As I began my own soul-searching and work to overcome my depression, it felt like God was taking a humble shack and trying to turn it into a skyscraper. At times, the process hurt and very often I did not like it. However, as always, God knew best. He helped me with the painful but necessary process a step at a time. He knew I couldn’t transform myself in one giant leap. He KNEW I could do it one step at a time. So can you!

It won’t always be pleasurable and it WILL be hard. And…it will be completely WORTH IT!

Our discussion on depression is not going away. We will talk more about it next week. Until then, I hope you will read more of the article I have been sharing this week by Rev. Mark D. Roberts. Have a wonderful weekend and be sure to share some compliments with yourself!:

Spiritual Guidance: For Whose Benefit?

In my last post in this series, I told the story of a woman named Eva who tested what she believed to be the Spirit’s guidance by stepping out in faith. Through doing this, she was able to bring God’s grace to a woman who was in a difficult place in her marriage.

Eva’s example illustrates another vital truth about spiritual guidance: it often comes, not for our own benefit, but for the benefit of others. Of course, as the Spirit enabled Eva to care profoundly for the woman on the phone, Eva herself felt gratitude well up in her heart. To be used by God is one of life’s greatest joys! But the guidance Eva received was not primarily for her own blessing. Rather, it was for the healing of another person who deeply needed to know God’s love in a time of personal crisis.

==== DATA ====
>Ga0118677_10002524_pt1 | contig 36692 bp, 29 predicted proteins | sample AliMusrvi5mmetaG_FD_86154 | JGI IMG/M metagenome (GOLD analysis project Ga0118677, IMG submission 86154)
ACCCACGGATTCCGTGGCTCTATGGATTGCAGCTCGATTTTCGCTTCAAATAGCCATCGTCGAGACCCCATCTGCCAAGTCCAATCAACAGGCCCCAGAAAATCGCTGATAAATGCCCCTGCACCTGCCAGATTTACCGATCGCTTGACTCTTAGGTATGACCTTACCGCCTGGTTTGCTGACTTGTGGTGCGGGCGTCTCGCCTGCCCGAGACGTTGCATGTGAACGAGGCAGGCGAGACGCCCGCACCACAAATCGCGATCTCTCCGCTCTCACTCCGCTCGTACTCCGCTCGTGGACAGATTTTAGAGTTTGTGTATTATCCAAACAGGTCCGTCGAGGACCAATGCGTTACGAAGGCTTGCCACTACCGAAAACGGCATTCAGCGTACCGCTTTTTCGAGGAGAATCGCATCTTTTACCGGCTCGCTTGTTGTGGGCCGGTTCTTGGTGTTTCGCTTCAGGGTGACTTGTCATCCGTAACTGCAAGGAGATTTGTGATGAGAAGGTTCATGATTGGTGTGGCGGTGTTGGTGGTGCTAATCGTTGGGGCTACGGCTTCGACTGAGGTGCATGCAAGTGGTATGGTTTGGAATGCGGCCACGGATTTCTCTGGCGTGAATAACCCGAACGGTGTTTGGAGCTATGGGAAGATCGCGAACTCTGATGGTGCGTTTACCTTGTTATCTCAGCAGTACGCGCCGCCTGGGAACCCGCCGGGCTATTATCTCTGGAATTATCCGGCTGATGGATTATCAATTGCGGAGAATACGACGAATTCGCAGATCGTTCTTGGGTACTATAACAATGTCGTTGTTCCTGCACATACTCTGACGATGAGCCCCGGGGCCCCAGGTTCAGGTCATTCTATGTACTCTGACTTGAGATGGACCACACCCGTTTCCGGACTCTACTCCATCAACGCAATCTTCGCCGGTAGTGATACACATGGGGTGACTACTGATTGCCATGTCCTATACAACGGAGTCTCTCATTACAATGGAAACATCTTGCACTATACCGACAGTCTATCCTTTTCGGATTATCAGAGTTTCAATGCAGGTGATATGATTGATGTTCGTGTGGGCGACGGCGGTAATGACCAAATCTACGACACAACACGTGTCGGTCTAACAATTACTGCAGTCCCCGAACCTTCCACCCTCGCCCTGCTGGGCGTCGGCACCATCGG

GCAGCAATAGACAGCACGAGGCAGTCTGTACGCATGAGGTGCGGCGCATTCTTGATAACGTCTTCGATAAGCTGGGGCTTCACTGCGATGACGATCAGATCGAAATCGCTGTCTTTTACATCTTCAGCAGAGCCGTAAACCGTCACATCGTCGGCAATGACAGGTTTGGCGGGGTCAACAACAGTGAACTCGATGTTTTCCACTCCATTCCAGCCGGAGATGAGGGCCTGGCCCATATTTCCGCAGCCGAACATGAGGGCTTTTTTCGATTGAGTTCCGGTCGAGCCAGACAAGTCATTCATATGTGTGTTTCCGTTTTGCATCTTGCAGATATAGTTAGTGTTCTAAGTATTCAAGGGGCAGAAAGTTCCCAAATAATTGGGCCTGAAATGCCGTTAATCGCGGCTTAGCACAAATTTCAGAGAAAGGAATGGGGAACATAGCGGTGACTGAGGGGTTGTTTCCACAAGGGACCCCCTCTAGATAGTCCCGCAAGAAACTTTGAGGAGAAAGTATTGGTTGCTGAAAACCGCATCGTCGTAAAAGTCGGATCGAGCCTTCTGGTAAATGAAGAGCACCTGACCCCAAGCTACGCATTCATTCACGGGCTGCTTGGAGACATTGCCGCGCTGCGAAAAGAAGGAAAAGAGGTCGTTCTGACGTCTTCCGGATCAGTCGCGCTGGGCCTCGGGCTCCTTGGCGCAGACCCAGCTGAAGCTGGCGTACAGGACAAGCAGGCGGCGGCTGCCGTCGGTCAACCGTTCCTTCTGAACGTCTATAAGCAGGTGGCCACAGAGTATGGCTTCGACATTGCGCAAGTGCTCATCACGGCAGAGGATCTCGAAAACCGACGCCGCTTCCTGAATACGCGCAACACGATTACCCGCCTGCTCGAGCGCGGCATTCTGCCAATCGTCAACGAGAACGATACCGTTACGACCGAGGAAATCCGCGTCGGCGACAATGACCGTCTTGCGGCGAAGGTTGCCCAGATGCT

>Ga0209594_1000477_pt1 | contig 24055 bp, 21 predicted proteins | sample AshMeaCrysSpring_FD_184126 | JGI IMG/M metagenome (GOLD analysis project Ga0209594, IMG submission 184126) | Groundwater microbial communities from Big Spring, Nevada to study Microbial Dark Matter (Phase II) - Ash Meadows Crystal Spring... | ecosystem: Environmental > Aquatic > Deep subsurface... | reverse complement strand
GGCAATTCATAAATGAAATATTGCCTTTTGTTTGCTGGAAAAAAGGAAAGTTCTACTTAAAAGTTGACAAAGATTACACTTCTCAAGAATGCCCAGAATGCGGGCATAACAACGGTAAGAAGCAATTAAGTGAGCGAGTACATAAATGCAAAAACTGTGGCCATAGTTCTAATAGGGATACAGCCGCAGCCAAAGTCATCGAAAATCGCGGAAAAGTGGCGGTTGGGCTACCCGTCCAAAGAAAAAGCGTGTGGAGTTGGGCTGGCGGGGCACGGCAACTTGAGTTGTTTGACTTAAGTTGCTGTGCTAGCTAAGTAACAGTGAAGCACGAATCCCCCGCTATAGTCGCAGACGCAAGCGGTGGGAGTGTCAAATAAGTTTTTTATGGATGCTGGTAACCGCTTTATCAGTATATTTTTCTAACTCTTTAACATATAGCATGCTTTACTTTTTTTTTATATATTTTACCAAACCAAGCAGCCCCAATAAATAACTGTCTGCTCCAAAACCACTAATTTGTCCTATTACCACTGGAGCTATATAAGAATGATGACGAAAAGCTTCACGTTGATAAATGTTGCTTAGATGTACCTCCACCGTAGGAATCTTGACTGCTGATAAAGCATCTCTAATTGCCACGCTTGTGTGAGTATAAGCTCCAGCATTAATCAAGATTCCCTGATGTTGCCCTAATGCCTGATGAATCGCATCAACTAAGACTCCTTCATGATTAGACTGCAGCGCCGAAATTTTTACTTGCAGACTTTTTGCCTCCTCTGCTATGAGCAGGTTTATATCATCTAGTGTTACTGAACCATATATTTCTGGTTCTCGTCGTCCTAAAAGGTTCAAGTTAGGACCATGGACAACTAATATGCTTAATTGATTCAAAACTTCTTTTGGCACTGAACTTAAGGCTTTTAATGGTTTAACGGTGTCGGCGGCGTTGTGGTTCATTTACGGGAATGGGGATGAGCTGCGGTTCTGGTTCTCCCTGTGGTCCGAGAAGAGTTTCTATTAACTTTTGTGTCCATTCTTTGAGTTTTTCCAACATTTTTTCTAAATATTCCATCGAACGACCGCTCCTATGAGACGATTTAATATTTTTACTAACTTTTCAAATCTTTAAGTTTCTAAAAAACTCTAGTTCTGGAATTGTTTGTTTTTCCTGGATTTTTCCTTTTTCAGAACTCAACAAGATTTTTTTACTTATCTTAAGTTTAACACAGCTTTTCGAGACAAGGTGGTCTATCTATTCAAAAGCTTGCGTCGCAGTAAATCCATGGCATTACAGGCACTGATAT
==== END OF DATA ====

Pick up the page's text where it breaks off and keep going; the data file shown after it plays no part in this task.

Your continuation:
Without a doubt, the Holy Spirit guides us through the maze of our lives if we seek his direction. But sometimes we become so absorbed in seeking guidance for ourselves that we overlook one of the Spirit’s main reasons for speaking to us: so that we might minister to others. When we are prepared to hear God’s voice, we will often be led to care on a deep level for the people God places in our lives. Sometimes the Spirit will lead us by placing a burden on our hearts for a certain person or area of need. Sometimes we will receive even more specific guidance, as Eva did during her phone call. But no matter the precise quality of God’s direction, if we make ourselves available to him, he will lead us into his ministry and empower us for his purposes.

Notice that spiritual guidance both flourishes in the context of true fellowship among God’s people and also contributes to that fellowship. As you are led by the Spirit to care for others with compassion and insight, your relationships will become deeper and sweeter. The Lord will help you penetrate the guardedness that keeps us at a “safe” but superficial distance from each other.